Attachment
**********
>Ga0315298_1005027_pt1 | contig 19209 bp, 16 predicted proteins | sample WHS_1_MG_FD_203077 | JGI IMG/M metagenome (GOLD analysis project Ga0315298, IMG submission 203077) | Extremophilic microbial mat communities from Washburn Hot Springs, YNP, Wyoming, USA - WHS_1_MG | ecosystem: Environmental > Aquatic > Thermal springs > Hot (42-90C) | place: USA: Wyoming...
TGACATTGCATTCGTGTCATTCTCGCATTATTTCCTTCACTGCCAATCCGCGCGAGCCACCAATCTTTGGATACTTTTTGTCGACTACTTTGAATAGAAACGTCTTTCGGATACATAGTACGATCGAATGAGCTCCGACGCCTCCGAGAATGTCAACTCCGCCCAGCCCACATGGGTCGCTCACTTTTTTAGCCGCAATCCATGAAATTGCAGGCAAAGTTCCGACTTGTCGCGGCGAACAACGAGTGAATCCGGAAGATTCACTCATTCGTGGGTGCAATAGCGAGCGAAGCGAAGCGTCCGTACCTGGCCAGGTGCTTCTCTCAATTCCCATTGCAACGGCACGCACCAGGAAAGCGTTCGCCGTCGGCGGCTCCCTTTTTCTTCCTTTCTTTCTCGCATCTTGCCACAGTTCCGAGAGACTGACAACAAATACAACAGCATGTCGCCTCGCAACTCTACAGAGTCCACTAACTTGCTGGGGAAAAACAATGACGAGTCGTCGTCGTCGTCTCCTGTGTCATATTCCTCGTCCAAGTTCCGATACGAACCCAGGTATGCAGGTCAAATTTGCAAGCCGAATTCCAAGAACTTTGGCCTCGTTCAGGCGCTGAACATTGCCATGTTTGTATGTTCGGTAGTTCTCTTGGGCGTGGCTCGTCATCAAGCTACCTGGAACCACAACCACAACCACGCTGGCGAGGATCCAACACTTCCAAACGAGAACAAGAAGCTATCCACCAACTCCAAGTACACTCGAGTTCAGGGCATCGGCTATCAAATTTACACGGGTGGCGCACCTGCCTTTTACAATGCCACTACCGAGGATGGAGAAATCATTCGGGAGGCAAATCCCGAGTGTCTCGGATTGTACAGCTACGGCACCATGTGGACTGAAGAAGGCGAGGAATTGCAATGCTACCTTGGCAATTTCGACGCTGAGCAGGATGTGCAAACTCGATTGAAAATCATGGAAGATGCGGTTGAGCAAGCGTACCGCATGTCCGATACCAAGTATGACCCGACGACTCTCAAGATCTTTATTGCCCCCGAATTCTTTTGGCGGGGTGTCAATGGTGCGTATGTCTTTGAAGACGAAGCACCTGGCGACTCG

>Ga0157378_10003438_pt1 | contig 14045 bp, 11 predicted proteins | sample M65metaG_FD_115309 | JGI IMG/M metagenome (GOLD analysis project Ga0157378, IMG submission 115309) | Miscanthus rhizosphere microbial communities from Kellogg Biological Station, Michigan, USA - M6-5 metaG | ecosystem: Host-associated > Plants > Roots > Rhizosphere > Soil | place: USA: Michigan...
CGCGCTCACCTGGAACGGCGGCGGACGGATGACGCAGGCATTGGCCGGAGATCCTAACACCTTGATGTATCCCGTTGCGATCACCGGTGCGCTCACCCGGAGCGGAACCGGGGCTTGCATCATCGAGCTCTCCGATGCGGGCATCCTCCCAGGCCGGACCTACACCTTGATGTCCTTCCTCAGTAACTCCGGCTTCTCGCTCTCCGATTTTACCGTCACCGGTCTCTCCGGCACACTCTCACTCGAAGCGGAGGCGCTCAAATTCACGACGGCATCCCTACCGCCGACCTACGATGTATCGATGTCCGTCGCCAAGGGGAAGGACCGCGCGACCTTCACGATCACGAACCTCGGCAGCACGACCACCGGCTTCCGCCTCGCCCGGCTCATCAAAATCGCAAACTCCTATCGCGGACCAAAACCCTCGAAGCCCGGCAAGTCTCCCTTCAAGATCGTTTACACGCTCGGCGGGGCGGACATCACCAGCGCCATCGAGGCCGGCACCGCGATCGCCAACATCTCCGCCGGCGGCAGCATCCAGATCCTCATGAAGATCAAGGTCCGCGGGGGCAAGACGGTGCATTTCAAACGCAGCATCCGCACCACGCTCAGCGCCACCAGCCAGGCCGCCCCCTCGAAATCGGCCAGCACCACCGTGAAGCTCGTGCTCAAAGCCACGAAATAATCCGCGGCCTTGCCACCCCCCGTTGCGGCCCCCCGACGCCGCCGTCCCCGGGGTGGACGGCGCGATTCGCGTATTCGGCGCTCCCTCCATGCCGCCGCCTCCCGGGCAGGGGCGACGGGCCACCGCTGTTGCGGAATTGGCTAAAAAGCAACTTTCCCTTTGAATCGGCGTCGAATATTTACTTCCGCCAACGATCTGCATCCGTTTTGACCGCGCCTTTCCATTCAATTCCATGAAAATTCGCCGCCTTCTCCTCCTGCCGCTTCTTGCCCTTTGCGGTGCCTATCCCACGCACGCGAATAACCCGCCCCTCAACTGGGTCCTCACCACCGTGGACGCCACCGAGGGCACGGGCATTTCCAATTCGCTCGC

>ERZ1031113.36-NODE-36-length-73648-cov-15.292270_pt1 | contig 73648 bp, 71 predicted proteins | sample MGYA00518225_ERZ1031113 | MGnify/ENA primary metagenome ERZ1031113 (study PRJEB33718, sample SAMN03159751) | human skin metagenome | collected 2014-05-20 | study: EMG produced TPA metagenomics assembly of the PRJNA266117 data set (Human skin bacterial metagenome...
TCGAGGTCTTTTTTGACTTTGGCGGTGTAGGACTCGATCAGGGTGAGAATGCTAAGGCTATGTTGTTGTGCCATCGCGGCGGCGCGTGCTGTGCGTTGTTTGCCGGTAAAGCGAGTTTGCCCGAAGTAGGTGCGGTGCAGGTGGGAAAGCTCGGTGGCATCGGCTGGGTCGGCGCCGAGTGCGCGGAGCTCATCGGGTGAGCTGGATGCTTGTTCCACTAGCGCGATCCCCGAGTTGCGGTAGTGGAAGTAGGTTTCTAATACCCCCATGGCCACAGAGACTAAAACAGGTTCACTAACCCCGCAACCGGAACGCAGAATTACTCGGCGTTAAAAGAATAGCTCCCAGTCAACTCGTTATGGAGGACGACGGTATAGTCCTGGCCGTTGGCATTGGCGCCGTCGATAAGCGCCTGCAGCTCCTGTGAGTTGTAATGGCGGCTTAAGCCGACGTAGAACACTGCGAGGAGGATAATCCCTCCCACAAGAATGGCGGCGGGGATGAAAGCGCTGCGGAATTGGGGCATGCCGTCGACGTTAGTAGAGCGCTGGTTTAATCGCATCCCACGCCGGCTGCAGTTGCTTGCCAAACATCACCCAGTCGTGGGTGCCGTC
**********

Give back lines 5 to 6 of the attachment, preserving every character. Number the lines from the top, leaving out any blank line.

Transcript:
>ERZ1031113.36-NODE-36-length-73648-cov-15.292270_pt1 | contig 73648 bp, 71 predicted proteins | sample MGYA00518225_ERZ1031113 | MGnify/ENA primary metagenome ERZ1031113 (study PRJEB33718, sample SAMN03159751) | human skin metagenome | collected 2014-05-20 | study: EMG produced TPA metagenomics assembly of the PRJNA266117 data set (Human skin bacterial metagenome...
TCGAGGTCTTTTTTGACTTTGGCGGTGTAGGACTCGATCAGGGTGAGAATGCTAAGGCTATGTTGTTGTGCCATCGCGGCGGCGCGTGCTGTGCGTTGTTTGCCGGTAAAGCGAGTTTGCCCGAAGTAGGTGCGGTGCAGGTGGGAAAGCTCGGTGGCATCGGCTGGGTCGGCGCCGAGTGCGCGGAGCTCATCGGGTGAGCTGGATGCTTGTTCCACTAGCGCGATCCCCGAGTTGCGGTAGTGGAAGTAGGTTTCTAATACCCCCATGGCCACAGAGACTAAAACAGGTTCACTAACCCCGCAACCGGAACGCAGAATTACTCGGCGTTAAAAGAATAGCTCCCAGTCAACTCGTTATGGAGGACGACGGTATAGTCCTGGCCGTTGGCATTGGCGCCGTCGATAAGCGCCTGCAGCTCCTGTGAGTTGTAATGGCGGCTTAAGCCGACGTAGAACACTGCGAGGAGGATAATCCCTCCCACAAGAATGGCGGCGGGGATGAAAGCGCTGCGGAATTGGGGCATGCCGTCGACGTTAGTAGAGCGCTGGTTTAATCGCATCCCACGCCGGCTGCAGTTGCTTGCCAAACATCACCCAGTCGTGGGTGCCGTC